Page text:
Evil will ‘walk free’ if murderer Frank McCann released, says sister-in-law

Woman claims brother-in-law sought to ‘dupe’ family after killing wife and child in 1992

A file photograph from 1998 of Frank McCann, who is serving two concurrent life terms.

A file photograph from 1998 of Frank McCann, who is serving two concurrent life terms.


A sister-in-law of convicted murderer Frank McCann has described how he attempted to “dupe” the family and others around him afer he killed his wife and child, and said he should not be released from prison.

McCann killed his wife, Esther, and their 18-month-old foster child, Jessica, who was also his niece, by setting their home on fire on September 4th, 1992.

Elizabeth Shorten, sister-in-law of McCann, described him as an “evil” psychopath, who had a twisted mind and “no moral gauge”.

McCann set fire to his home on Butterfield Avenue, Rathfarnham, Dublin, before fleeing the scene. Esther (36) and Jessica died inside the burning house. McCann later arrived back at the home and played the part of the distraught husband attempting to rescue his family.

He initially attempted to deflect suspicion from himself after the murder through claims he had received anonymous threats before the fire.

However, detectives began to focus on a decision by the Adoption Board to refuse the McCann’s application to adopt Jessica.

A woman had contacted the Adoption Board on April 17th, 1991, alleging McCann had fathered a child with her 17-year-old daughter.

The State’s case was that McCann killed his wife in a premeditated act because he did not want her to find out the reason the Adoption Board had refused their application.

Speaking to RTÉ Liveline on Tuesday, Ms Shorten said McCann had committed murder due to this threat to his “ego” over the adoption issue.

“His mind is so twisted and so warped, that he can think to preserve his status that he would kill his own wife and little adopted baby girl. We can’t have somebody like that out in society,” she said.

Ms Shorten had married the killer’s younger brother, Derek McCann, a number of days before the murders, and the couple were only told what had happened after returning from their honeymoon.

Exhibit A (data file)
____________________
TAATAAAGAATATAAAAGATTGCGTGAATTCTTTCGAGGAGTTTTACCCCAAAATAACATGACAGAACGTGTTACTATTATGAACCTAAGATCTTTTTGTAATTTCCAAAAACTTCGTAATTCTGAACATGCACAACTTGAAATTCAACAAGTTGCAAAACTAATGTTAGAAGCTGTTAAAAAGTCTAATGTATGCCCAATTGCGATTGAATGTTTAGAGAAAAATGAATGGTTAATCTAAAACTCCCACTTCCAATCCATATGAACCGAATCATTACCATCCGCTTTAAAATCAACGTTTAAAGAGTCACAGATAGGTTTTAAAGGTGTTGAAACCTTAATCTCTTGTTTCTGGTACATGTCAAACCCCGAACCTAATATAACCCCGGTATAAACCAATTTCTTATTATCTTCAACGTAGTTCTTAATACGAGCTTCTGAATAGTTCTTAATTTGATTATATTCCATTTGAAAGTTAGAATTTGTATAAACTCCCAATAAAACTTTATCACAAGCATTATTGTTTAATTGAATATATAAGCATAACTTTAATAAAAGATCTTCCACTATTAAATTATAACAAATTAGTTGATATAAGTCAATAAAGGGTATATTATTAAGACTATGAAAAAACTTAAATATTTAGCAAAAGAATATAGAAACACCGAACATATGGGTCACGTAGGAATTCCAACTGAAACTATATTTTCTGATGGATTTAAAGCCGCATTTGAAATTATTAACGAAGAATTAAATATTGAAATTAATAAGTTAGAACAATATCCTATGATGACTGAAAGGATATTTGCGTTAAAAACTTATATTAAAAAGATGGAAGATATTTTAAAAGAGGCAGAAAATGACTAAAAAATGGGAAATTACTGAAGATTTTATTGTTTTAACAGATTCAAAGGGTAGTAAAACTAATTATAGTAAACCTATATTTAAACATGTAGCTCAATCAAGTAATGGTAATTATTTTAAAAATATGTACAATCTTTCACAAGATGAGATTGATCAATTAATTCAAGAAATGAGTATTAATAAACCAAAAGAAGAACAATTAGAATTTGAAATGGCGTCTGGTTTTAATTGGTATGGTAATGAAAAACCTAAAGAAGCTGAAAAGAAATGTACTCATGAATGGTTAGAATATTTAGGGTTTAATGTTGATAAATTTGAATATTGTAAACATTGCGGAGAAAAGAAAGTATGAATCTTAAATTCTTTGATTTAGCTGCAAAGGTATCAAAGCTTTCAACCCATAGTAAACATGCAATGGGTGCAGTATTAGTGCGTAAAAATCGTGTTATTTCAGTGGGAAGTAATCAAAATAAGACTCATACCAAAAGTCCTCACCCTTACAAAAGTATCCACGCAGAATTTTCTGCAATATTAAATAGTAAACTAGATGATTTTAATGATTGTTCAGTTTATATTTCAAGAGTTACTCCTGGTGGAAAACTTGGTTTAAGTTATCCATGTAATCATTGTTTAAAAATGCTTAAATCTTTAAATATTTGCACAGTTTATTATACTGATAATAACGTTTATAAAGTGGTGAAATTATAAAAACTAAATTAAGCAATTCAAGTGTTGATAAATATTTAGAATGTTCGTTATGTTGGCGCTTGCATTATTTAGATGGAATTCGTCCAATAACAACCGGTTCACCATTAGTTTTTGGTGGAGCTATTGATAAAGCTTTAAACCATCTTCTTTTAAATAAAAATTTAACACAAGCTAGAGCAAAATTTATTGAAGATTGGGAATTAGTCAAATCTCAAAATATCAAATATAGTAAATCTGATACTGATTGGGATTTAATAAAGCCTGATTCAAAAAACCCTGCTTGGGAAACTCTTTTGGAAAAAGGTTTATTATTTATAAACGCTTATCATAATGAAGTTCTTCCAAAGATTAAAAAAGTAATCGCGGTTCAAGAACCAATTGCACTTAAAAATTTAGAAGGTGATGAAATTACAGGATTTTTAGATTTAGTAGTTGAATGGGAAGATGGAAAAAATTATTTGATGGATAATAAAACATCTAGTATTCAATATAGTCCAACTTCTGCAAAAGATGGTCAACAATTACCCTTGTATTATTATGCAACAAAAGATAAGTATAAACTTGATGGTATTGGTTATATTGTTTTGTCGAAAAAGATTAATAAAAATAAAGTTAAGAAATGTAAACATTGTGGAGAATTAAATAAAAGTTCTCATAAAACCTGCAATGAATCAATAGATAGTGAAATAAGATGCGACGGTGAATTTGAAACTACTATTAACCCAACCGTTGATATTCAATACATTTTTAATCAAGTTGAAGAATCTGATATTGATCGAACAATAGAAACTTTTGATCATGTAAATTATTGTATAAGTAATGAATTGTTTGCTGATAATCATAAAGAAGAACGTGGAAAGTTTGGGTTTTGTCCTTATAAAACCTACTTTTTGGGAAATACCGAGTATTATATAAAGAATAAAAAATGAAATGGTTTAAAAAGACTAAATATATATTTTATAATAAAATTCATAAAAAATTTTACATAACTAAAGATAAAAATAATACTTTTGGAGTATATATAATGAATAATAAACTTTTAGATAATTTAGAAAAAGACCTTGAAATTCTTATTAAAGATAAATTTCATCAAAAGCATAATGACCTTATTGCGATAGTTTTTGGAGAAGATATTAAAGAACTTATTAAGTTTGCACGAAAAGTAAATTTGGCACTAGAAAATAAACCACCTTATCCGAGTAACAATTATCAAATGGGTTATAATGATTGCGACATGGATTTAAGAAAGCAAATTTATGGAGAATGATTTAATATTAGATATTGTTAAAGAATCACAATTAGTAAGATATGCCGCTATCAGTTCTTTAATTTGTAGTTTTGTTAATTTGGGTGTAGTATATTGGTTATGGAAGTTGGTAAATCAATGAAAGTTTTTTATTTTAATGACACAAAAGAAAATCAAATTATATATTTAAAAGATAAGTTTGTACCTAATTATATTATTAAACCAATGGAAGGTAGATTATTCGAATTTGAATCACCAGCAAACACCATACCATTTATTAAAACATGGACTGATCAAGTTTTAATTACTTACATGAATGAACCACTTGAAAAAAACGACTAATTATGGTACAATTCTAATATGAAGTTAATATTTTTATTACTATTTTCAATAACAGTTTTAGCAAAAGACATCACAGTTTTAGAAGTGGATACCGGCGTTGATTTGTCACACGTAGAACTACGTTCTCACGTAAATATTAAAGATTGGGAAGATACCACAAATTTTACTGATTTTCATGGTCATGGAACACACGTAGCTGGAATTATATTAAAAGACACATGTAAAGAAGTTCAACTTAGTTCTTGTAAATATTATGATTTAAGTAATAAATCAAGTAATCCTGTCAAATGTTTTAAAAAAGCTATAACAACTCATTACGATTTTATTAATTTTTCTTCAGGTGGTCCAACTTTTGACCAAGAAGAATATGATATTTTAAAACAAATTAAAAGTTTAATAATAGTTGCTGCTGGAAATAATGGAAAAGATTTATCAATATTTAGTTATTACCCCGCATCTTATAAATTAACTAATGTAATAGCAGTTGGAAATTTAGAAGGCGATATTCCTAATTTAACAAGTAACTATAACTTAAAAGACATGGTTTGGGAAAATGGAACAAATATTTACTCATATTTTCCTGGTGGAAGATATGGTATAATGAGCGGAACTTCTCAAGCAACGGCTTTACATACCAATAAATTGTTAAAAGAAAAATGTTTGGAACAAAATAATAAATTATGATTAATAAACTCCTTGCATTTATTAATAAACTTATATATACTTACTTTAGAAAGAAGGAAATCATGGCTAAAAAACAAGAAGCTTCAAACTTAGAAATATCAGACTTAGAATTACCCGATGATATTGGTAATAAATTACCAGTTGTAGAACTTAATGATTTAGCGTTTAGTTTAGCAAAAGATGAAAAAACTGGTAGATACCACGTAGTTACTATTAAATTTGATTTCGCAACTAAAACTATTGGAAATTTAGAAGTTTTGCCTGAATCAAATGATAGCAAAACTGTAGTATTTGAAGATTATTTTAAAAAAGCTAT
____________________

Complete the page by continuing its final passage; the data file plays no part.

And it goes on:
They were met at the airport by another brother, Bernard McCann, and Frank, who “collapsed” on the floor in front of them, she said. Looking back now she said it was obviously a staged “trick”.

Ms Shorten now recalled with “horror” another night where she sat with her brother in law, going through photos of Esther from her wedding, with him “spilling his faux crocodile tears”.

In the weeks afterwards, McCann was admitted into St John of God services for treatment, which she speculated was also “all part of this ruse”.

McCann, who turns 61 this week, has been serving a double life sentence in Arbour Hill Prison, following his conviction in 1996.

Several members of the McCann family and Esther’s sister, Marian Leonard, have expressed serious concerns in recent days he may be paroled and released from prison.

“He has no moral gauge to say that what he has done is wrong, so there is nothing to stop him, should the circumstances not go his way, to repeating those offences again,” Ms Shorten said. “He has never shown any remorse for what he has done.”

She said evil would “walk free” if he was paroled, and the families would “spend the rest of our lives hoping he doesn’t do something like this again”.

Con Cronin, a retired Garda detective who arrested McCann, said he did not act surprised or defensive when taken into custody.

Mr Cronin said McCann was considered a suspect “from the outset” in the case, and did not show “the slightest bit of remorse” during questioning.

A spokeswoman for the Irish Prison Service said it could not comment on the status of McCann ’s parole application, as it “does not comment on individual prisoner cases”.